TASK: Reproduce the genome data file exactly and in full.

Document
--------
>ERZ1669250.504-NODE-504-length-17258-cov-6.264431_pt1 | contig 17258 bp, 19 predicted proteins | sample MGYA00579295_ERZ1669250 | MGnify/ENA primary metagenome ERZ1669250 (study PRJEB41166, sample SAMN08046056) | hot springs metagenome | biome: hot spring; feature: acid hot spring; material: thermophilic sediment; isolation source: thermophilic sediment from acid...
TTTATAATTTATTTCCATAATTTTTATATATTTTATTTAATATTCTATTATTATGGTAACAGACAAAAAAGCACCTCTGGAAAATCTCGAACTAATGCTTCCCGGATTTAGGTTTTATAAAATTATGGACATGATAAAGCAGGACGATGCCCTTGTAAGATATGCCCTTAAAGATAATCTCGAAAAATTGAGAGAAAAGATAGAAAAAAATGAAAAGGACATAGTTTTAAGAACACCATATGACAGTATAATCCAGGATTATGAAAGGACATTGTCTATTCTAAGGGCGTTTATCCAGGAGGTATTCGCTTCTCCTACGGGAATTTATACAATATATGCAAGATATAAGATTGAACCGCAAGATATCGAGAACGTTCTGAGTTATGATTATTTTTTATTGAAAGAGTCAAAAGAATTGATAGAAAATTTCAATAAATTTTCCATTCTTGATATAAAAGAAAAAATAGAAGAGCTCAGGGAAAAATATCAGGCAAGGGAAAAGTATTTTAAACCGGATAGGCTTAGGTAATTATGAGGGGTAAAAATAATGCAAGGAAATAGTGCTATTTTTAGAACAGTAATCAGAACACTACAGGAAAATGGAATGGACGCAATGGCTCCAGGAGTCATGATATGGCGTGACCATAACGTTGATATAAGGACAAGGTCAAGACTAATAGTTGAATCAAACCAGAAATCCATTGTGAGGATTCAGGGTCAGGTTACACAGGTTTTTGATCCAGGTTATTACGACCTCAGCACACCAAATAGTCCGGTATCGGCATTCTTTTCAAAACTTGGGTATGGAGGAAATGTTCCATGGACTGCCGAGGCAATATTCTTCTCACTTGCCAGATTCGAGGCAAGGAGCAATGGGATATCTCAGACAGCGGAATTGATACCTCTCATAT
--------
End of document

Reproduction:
>ERZ1669250.504-NODE-504-length-17258-cov-6.264431_pt1 | contig 17258 bp, 19 predicted proteins | sample MGYA00579295_ERZ1669250 | MGnify/ENA primary metagenome ERZ1669250 (study PRJEB41166, sample SAMN08046056) | hot springs metagenome | biome: hot spring; feature: acid hot spring; material: thermophilic sediment; isolation source: thermophilic sediment from acid...
TTTATAATTTATTTCCATAATTTTTATATATTTTATTTAATATTCTATTATTATGGTAACAGACAAAAAAGCACCTCTGGAAAATCTCGAACTAATGCTTCCCGGATTTAGGTTTTATAAAATTATGGACATGATAAAGCAGGACGATGCCCTTGTAAGATATGCCCTTAAAGATAATCTCGAAAAATTGAGAGAAAAGATAGAAAAAAATGAAAAGGACATAGTTTTAAGAACACCATATGACAGTATAATCCAGGATTATGAAAGGACATTGTCTATTCTAAGGGCGTTTATCCAGGAGGTATTCGCTTCTCCTACGGGAATTTATACAATATATGCAAGATATAAGATTGAACCGCAAGATATCGAGAACGTTCTGAGTTATGATTATTTTTTATTGAAAGAGTCAAAAGAATTGATAGAAAATTTCAATAAATTTTCCATTCTTGATATAAAAGAAAAAATAGAAGAGCTCAGGGAAAAATATCAGGCAAGGGAAAAGTATTTTAAACCGGATAGGCTTAGGTAATTATGAGGGGTAAAAATAATGCAAGGAAATAGTGCTATTTTTAGAACAGTAATCAGAACACTACAGGAAAATGGAATGGACGCAATGGCTCCAGGAGTCATGATATGGCGTGACCATAACGTTGATATAAGGACAAGGTCAAGACTAATAGTTGAATCAAACCAGAAATCCATTGTGAGGATTCAGGGTCAGGTTACACAGGTTTTTGATCCAGGTTATTACGACCTCAGCACACCAAATAGTCCGGTATCGGCATTCTTTTCAAAACTTGGGTATGGAGGAAATGTTCCATGGACTGCCGAGGCAATATTCTTCTCACTTGCCAGATTCGAGGCAAGGAGCAATGGGATATCTCAGACAGCGGAATTGATACCTCTCATAT